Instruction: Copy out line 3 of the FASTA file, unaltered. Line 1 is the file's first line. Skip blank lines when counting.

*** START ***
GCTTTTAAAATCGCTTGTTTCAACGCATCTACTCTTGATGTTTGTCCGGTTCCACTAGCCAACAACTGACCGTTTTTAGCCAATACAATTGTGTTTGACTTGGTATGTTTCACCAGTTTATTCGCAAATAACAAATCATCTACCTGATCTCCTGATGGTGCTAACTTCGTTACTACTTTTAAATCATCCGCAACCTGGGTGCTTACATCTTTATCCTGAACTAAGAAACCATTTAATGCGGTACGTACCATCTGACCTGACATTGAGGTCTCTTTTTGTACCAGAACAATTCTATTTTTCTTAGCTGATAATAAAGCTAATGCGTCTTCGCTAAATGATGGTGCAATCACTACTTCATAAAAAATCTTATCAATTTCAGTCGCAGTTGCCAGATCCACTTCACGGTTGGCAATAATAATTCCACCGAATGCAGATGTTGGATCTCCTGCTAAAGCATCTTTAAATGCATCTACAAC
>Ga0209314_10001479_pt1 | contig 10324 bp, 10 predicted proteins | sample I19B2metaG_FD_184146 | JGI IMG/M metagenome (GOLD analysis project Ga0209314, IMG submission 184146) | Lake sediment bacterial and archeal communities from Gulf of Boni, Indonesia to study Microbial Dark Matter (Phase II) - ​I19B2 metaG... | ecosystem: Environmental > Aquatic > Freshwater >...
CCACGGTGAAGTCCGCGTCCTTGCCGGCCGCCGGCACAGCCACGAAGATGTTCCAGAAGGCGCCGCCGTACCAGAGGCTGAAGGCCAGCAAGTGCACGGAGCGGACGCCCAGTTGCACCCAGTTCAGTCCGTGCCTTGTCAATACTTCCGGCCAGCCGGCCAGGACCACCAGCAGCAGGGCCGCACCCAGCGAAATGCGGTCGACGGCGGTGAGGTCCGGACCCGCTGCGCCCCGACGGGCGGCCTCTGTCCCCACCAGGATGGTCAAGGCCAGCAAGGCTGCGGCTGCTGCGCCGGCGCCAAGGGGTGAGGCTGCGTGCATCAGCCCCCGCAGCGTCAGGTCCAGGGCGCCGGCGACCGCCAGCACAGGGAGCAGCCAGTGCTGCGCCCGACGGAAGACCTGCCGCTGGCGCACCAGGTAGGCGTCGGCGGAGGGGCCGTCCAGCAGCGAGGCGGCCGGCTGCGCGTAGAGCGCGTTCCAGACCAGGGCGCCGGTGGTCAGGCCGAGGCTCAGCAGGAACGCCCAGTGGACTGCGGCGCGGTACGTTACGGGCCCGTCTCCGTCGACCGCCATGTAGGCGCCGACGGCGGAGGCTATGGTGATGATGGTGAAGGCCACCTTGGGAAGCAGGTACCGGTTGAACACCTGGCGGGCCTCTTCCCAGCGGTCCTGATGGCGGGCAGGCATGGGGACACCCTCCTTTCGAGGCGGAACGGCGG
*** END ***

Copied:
CCACGGTGAAGTCCGCGTCCTTGCCGGCCGCCGGCACAGCCACGAAGATGTTCCAGAAGGCGCCGCCGTACCAGAGGCTGAAGGCCAGCAAGTGCACGGAGCGGACGCCCAGTTGCACCCAGTTCAGTCCGTGCCTTGTCAATACTTCCGGCCAGCCGGCCAGGACCACCAGCAGCAGGGCCGCACCCAGCGAAATGCGGTCGACGGCGGTGAGGTCCGGACCCGCTGCGCCCCGACGGGCGGCCTCTGTCCCCACCAGGATGGTCAAGGCCAGCAAGGCTGCGGCTGCTGCGCCGGCGCCAAGGGGTGAGGCTGCGTGCATCAGCCCCCGCAGCGTCAGGTCCAGGGCGCCGGCGACCGCCAGCACAGGGAGCAGCCAGTGCTGCGCCCGACGGAAGACCTGCCGCTGGCGCACCAGGTAGGCGTCGGCGGAGGGGCCGTCCAGCAGCGAGGCGGCCGGCTGCGCGTAGAGCGCGTTCCAGACCAGGGCGCCGGTGGTCAGGCCGAGGCTCAGCAGGAACGCCCAGTGGACTGCGGCGCGGTACGTTACGGGCCCGTCTCCGTCGACCGCCATGTAGGCGCCGACGGCGGAGGCTATGGTGATGATGGTGAAGGCCACCTTGGGAAGCAGGTACCGGTTGAACACCTGGCGGGCCTCTTCCCAGCGGTCCTGATGGCGGGCAGGCATGGGGACACCCTCCTTTCGAGGCGGAACGGCGG